Works continues in the ancient city of Epiphaneia

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A project is being carried out for the promotion and development of the ancient city of Epiphaneia, located in the Erzin district of Hatay, with traces of the first settlement dating back 6,000 years.

Epiphaneia Ancient City is also known as the Issos Ruins.

The excavations that began as a rescue excavation in Epiphaneia in 2006 are ongoing under the leadership of Hatay Archaeology Museum, with scientific guidance from Associate Professor Dr. Banu Özdilek, a faculty member of the Department of Archaeology at Hatay Mustafa Kemal University.

During the excavations, ceramics, plates, oil lamps, and coins from various periods and cultures were discovered.

Epiphaneia Ancient City will be developed for tourism.

Project planning is also underway for the development of the area containing the ‘Calendar Mosaic,’ which depicts rural activities and personifications for each month, discovered during excavations conducted last year, as well as the Roman Road and the area where the council building is located within the ancient city, to promote tourism.

The moment when the calendars mosaic was removed
The moment when the calendars mosaic was removed

Hatay Mustafa Kemal University Department of Archaeology Associate Professor Dr. Banu Özdilek stated that the ancient city, which has seen cultural diversity since prehistoric times, holds great importance in terms of human history.

Özdilek emphasized that this is a well-preserved and significant ancient city that has withstood all phases of Hatay’s history, saying, “The Issos Epiphaneia Ancient City dates back 6,000 years from its first settlement. It holds great importance in history, both in terms of prehistoric periods and as the region where Alexander the Great’s famous battle took place. Archaeological excavations have provided us with data from 27 layers up to the Ottoman period. It’s a significant ancient city that has been preserved and stands as a testament to all phases of Hatay’s history.”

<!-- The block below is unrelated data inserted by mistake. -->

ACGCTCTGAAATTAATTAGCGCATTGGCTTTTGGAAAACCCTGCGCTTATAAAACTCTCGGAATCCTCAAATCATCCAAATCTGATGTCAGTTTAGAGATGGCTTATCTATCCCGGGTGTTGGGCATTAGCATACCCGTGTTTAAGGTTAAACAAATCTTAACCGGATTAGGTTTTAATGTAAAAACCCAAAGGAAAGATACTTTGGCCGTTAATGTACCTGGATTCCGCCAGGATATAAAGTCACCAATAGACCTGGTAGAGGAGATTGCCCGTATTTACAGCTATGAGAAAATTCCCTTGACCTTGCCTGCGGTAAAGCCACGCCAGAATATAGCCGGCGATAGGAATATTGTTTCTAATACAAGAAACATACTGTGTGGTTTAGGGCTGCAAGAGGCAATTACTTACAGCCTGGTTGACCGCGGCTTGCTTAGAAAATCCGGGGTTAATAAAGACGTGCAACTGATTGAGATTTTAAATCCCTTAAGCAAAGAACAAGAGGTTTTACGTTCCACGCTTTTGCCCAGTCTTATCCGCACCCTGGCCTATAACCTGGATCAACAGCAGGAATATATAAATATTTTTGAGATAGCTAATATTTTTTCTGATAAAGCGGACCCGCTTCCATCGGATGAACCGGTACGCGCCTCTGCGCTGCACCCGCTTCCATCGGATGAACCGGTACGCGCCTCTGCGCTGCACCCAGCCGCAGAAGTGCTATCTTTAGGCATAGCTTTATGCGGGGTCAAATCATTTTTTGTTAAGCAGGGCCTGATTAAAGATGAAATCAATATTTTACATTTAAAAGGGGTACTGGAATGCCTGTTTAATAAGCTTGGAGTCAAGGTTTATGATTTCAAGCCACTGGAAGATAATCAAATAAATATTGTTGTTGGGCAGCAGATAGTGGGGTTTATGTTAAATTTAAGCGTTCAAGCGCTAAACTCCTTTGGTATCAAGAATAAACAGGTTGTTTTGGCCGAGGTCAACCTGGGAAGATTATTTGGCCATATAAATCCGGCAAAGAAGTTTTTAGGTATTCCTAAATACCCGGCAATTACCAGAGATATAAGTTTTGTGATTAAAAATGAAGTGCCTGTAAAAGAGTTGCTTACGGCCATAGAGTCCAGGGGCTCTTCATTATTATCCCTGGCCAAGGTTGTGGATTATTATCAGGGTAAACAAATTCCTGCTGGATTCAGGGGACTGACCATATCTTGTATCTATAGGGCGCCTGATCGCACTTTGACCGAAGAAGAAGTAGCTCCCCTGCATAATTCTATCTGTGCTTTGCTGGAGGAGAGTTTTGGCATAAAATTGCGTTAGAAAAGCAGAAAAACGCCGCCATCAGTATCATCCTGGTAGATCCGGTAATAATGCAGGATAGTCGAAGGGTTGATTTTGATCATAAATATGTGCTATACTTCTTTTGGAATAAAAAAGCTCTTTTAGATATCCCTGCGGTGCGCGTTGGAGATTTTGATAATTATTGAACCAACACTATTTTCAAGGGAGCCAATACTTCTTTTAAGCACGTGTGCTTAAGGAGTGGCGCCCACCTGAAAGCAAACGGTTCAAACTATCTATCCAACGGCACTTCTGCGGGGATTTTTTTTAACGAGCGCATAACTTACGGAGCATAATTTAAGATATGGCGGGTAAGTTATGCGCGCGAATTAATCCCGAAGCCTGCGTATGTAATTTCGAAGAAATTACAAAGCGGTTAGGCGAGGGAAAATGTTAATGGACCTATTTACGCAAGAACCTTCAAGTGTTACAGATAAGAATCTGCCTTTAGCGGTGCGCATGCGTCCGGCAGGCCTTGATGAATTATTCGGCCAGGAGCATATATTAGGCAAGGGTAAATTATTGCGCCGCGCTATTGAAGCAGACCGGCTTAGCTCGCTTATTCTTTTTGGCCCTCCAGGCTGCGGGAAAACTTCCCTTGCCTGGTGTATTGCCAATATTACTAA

Özdilek also mentioned that the structures built by Roman engineers in the ancient city have endured even through earthquakes like the one centered in Kahramanmaraş on February 6th.

Dr. Banu Özdilek mentioned that after the earthquake, they focused all their efforts on excavations, saying, “Alongside the excavations, we are carrying out restoration and preservation projects. Our first project involves the preservation of a very important Roman bath, along with the construction of a protective roof. Additionally, we plan to transform the area into an archaeopark. We have already prepared the project for this, and we aim to implement it in the coming days.”

She continued, “Another project involves the restoration of the unique Calendar Mosaic, the water area it is located in, along with the protection of the Roman Road and the council building with a protective roof. These are the two main projects we are working on. Apart from these, of course, we are conducting excavation work related to the city’s history. In this area, we are carrying out significant projects and collaborations with Mustafa Kemal University students and an international team. Especially in the aftermath of the earthquake in Hatay, we are doing our best to promote this preserved city through both scientific and community-oriented projects.”

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Banu Özdilek mentioned that the excavations in the region will be transformed into presidentially approved excavations next year, allowing them to continue their work with longer-term, major projects.

She also highlighted that they have collaborated on projects related to the ancient city with organizations like TÜBİTAK (The Scientific and Technological Research Council of Turkey) and regional development agencies, saying, “This year, we prepared information panels and brochures that were not available previously to promote the city. Our goal is to introduce the city to the scientific community through our presentations and contribute to the region’s tourism and culture.”

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